The Associated Press commented on the decline in donor commitments this year as an indicator of continued donor fatigue, as the world’s attention is focused on conflicts elsewhere, including the wars in Ukraine, Sudan, and Gaza.

Mohammad al-Abdallah, director of the Syrian Center for Justice and Accountability, believes that the commitments at Brussels have decreased due to other global issues that have pushed the Syrian file a step back on Europe’s priority list, foremost among them the Ukraine war, which has cost a lot financially to provide military and relief support, along with the expenses incurred by the European Union to host Ukrainian refugees.

Al-Abdallah added to Enab Baladi that the Gaza war has become one of the prominent issues overshadowing Europe’s priorities, which will likely play a major role in the reconstruction of Gaza, alongside other issues such as hosting Afghan migrants heading to the United States and Europe, and a wave of migration from most countries with conflicts to the European Union.

Assaad al-Achi, director of the Baytna Syria Organization, also spoke about the reasons for the decline in donor commitments this year, saying that after more than 13 years since the Syrian revolution, there are pressures on donor countries from their citizens and taxpayers to focus on more urgent issues than Syria, including Ukraine, as it is a European country, thus making Kyiv alongside Gaza more of a priority than Syria.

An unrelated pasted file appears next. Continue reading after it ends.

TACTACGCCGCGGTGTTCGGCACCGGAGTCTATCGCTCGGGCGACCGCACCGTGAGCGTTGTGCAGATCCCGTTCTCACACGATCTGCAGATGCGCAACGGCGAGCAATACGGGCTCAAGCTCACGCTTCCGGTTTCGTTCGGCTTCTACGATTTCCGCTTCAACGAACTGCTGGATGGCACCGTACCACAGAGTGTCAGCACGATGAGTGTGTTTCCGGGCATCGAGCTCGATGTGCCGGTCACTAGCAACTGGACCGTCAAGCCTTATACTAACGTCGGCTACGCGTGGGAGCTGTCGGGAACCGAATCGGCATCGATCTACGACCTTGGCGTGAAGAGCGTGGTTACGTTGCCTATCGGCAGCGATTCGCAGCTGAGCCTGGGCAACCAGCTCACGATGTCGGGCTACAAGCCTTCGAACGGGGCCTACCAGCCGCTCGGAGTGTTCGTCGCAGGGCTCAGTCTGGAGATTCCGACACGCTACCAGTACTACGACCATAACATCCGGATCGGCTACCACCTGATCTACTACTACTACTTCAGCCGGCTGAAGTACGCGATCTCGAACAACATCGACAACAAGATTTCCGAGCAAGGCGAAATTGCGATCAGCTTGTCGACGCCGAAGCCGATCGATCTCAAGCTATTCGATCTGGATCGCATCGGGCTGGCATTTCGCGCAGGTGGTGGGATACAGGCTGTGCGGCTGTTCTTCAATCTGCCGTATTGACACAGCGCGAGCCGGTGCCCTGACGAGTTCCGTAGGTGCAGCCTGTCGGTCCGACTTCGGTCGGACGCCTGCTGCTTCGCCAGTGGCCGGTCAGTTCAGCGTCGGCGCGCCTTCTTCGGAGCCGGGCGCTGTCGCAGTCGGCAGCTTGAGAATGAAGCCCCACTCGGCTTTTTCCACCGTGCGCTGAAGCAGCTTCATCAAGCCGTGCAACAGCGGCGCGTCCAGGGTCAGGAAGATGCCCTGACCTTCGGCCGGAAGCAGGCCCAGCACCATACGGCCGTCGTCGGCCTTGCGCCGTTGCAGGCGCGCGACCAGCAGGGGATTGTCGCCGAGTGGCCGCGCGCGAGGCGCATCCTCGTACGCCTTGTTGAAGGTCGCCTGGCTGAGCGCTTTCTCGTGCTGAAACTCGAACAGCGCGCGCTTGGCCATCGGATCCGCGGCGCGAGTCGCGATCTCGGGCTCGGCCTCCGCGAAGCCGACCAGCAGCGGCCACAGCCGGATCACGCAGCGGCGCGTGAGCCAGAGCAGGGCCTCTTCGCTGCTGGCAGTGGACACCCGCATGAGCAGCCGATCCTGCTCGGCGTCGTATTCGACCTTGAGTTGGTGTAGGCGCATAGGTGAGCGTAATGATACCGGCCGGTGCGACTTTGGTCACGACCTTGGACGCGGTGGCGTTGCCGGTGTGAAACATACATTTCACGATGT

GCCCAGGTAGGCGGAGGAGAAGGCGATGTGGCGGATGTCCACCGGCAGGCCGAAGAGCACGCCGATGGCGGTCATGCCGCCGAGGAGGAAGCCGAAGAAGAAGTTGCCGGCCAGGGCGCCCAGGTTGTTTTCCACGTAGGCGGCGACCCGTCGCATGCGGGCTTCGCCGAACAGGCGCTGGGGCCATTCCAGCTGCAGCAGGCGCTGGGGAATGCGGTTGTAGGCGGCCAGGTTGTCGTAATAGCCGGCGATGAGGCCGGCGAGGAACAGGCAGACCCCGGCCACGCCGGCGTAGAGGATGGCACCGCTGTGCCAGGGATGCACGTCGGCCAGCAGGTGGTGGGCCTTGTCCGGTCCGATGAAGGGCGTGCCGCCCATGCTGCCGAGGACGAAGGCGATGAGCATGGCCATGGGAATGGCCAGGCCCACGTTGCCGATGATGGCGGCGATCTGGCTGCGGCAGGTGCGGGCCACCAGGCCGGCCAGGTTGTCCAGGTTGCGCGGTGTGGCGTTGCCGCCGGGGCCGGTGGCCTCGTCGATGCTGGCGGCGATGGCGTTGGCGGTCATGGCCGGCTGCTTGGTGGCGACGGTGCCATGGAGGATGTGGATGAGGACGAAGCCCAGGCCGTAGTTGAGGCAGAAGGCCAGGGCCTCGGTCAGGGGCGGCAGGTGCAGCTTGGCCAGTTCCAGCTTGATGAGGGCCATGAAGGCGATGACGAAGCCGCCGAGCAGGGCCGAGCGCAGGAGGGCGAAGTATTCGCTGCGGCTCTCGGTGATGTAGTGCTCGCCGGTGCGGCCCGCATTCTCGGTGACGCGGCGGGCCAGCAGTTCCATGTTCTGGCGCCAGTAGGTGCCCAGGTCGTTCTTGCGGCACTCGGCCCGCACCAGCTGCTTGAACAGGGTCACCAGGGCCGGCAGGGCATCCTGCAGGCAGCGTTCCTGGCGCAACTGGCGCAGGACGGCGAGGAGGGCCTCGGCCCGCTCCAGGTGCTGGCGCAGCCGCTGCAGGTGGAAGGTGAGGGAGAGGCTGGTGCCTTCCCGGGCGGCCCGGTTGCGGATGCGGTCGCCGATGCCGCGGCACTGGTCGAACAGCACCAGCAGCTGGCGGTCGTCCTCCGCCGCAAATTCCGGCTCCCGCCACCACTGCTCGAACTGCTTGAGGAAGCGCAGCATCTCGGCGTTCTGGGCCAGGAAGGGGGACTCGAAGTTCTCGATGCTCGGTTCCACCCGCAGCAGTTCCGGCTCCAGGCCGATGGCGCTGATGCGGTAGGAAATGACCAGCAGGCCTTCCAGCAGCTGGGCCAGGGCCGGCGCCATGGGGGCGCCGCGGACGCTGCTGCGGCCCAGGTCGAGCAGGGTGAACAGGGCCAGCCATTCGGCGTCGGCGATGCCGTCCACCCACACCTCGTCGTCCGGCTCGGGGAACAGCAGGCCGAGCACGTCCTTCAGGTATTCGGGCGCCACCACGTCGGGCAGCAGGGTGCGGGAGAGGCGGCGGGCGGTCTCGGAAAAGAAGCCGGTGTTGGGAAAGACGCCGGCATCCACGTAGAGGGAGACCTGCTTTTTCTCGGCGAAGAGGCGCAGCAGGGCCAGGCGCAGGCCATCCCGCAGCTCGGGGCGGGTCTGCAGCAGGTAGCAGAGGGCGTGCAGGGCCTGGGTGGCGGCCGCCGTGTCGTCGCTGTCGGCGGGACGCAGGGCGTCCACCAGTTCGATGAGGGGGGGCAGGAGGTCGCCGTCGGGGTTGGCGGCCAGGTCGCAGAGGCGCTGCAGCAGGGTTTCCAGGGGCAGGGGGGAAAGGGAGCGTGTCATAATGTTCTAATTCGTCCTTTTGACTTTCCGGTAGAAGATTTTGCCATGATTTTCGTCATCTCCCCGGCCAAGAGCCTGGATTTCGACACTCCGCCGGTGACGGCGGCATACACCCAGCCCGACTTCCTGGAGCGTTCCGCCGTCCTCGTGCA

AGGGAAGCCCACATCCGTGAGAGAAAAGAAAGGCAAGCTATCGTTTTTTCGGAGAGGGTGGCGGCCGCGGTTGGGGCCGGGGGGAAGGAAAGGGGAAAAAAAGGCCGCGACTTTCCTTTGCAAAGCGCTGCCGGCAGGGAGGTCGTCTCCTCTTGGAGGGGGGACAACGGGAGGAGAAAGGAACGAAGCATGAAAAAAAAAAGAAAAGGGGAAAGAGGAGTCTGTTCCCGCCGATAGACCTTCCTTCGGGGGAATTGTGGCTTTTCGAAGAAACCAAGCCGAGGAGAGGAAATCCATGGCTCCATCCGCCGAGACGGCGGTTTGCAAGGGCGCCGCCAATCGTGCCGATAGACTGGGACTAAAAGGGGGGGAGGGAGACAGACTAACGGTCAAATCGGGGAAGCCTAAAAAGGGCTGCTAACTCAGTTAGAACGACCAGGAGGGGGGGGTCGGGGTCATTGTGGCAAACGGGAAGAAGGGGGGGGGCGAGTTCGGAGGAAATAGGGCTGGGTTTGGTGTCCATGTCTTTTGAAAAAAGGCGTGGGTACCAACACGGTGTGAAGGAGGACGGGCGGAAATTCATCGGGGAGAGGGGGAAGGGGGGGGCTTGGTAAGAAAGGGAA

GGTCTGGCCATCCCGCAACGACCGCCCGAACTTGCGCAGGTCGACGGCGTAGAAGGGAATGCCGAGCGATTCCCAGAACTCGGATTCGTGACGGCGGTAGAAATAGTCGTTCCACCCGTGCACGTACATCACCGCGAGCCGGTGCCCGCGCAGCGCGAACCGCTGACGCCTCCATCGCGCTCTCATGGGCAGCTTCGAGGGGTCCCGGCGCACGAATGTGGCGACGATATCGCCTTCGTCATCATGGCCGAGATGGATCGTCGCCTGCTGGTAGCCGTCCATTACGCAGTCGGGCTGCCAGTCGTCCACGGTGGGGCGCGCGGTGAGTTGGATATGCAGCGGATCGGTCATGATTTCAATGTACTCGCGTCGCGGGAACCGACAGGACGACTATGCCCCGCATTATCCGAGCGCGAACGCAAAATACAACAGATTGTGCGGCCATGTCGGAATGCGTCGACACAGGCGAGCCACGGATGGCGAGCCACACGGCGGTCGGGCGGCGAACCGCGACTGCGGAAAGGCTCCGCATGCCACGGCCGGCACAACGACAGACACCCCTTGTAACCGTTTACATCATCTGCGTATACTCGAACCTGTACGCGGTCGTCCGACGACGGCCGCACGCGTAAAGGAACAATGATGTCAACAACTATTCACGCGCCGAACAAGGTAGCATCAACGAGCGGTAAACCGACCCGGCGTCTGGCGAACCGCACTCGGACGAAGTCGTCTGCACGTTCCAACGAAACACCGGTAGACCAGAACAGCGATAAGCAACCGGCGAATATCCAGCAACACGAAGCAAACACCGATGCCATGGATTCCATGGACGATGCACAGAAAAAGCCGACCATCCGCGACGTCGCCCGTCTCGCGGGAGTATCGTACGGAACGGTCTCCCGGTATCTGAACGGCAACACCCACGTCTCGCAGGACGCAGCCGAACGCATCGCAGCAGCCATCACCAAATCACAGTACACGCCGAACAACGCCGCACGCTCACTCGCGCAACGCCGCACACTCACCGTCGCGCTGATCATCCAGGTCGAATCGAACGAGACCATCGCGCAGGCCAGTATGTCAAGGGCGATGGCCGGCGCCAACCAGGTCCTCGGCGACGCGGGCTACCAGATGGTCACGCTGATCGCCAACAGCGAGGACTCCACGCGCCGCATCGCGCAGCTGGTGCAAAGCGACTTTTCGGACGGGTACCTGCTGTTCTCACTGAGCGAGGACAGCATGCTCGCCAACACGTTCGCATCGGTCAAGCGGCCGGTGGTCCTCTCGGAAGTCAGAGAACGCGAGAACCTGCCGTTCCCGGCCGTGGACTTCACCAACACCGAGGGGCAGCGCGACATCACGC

Al-Achi pointed out that the decline in donors providing support to Syria this year was expected, with successive crises worldwide, but holding the conference itself is considered an achievement under the current international circumstances, in his opinion.

Al-Achi added that the European Union learned from the Gaza lesson, after finding that freezing the conflict was a wrong idea, and that it should have addressed the roots of the conflict there before it exploded in October 2023. In light of that, Europe will continue to pay attention to the Syrian issue, as it knows that abandoning support for this issue politically and financially will cause the situation there to explode, as happened in Gaza, possibly generating a large wave of asylum to Europe and other catastrophic consequences.

Syrian researcher with a master’s degree in conflict management and humanitarian work, Mahmoud al-Hussein, told Enab Baladi that the decline in financial commitments is due to several reasons, the most prominent of which is that the humanitarian crisis in Syria has become, in the eyes of donors, a complicated crisis despite the worsening situation year after year, due to the political stalemate in the country.

Al-Hussein pointed to the donors reaching a stage of “donor fatigue” due to the emergence of international crises and new priorities, imposing a reduction in support for a crisis due to international political interactions.